At the workshop stakeholders submitted that the problems of the industry, to a large extent, was due to obsolete equipment, unbridled importation that allows for the dumping of highly subsidised alternatives into the Nigerian market and smuggling and counterfeiting of Nigerian textile products and absence of long-term and low interest fund as well as dearth of technical manpower.
According to Jaiyeola Olarenwaju, Director General of the Nigerian Textile Manufacturers Association (NTMA), government’s lack of consistent policy direction, lack of protection of nascent home industry due to globalisation and liberalisation policies, high interest rate among others contributed to the sharp decline of activities in the sector.
He also agreed that the misfortunes of the sector dated as far back as 1985, resulting in unprecedented job, investment and revenue losses, occasioned by massive influx of cheap products into the country, changing consumer tastes and habits, and poor infrastructure, among others.
Ban importation of textile for at least five year
According to Financial Derivatives Limited, the influx of imported textile materials, however, has negatively affected the productivity of the industry. The number of textile mills dropped to 25, employing not more than 20,000 workers.
The report showed that the importation of textile products was estimated at approximately $4 billion annually, just as it stressed that the revival of cotton production in the country was imperative to stimulating the ailing textile industry.
It is against this backdrop that the Nigerian Senate has called on the Federal Government to ban the importation of textiles for a period of five years to allow for the production of local textiles.
Senator Kabir Barkiya, who raised the issue during the plenary recently, explained that the textile industry played a significant role in the manufacturing sector of the Nigerian economy with a record of over 140 companies in the 1960s and 1970s. “The textile industry recorded an annual growth of 67 per cent and as of 1991, employed above 25 per cent of the workers in the manufacturing sector.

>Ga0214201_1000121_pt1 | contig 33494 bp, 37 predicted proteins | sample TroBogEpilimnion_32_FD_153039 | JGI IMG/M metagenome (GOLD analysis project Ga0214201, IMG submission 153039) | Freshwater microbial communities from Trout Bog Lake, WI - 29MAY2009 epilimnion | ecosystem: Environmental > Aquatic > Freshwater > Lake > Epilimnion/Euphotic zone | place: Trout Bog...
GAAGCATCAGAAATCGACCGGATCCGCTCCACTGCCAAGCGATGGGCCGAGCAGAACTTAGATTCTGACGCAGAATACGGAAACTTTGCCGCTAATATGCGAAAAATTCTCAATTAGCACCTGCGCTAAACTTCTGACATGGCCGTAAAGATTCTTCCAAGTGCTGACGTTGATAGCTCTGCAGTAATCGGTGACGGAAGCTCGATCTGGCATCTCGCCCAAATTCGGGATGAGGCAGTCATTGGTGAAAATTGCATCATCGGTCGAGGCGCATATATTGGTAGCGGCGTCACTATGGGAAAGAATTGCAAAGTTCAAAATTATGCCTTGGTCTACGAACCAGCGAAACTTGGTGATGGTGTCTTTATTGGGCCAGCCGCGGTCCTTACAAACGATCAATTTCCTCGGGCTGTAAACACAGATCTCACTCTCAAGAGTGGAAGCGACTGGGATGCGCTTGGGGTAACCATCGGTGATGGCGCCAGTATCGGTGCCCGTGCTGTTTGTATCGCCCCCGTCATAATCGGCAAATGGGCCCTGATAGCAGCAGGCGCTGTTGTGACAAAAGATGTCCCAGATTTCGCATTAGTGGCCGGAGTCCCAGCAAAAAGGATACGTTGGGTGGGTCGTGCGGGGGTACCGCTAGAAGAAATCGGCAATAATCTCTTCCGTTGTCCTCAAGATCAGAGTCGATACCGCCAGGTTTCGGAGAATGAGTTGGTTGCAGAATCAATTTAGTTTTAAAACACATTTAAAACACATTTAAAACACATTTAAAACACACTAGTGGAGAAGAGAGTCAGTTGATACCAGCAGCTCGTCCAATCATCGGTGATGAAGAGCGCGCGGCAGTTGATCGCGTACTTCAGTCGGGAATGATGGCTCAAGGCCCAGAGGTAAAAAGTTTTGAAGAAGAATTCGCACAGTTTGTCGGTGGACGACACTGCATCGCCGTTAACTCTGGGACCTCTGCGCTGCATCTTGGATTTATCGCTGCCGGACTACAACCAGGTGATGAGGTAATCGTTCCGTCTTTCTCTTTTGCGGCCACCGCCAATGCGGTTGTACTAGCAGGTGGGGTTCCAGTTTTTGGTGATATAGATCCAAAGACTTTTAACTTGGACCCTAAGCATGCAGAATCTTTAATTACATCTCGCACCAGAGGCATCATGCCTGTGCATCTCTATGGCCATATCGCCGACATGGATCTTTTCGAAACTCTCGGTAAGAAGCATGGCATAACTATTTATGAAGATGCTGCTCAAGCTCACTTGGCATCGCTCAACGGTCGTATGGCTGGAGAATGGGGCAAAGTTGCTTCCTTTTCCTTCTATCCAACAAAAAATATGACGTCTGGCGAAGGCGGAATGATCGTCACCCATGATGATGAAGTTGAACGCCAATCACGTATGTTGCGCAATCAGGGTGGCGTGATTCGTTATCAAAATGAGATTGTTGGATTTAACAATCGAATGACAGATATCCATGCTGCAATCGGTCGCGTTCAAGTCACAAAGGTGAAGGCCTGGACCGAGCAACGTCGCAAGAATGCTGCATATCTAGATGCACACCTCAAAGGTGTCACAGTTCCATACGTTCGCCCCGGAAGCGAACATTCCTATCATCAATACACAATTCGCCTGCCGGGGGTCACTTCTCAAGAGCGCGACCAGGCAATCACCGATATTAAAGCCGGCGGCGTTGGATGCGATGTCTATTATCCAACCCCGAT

The textile industry was then the highest employer of labour apart from the civil service.” He noted that the industry had witnessed a massive decline in the last two decades with many textile companies such as Kaduna Textile, Kano Textile and Aba Textile closing shop and throwing their workers into the job market. On his part, Senator Robert Boroffice, noted that the importation of textile materials was fuelled by the comatose textile industry.
“The closure of our borders is an eye-opener. China closed its borders for 40 years for its industrialisation and development. I believe that the closure of our borders should be extended to allow us to put our house in order.” Suspending textile imports will be a big move to revive the industry, but we can’t afford to implement that alone.
There are other factors to consider. One thing is the need to provide the necessary infrastructural facilities that will aid the growth of the industry, especially power supply.
Then, we should encourage local textile manufacturing companies by providing them with soft loans, tax holidays and easy access to credit facilities. We should also approach foreign textile companies for investments in the country.
That has more advantage to offer the economy than when they only export to Nigeria. It’s only after we have a number of companies running that we can think of shutting the borders against textile imports.
At the moment, it’s right to say that over 90 per cent of our textile materials are imported. For a country that is that reliant on import, we can’t survive border closure without having alternatives readily available.
Turn around for the industry
The industry is expected to begin to experience a turn-around considering the huge hope offered by the Bank of Industry’s (BOI) intervention fund and the renewed commitment of the bank to execute the mandate of the government’s intervention initiative.
To this end, the National Cotton Association of Nigeria has stressed the need for the Federal Government to re-introduce the Nigeria Cotton Standard. Anibe Achimugu, the National President of NACOTAN, said the re-introduction was very necessary now, especially as the government was committed to resuscitating the cotton and garment sectors.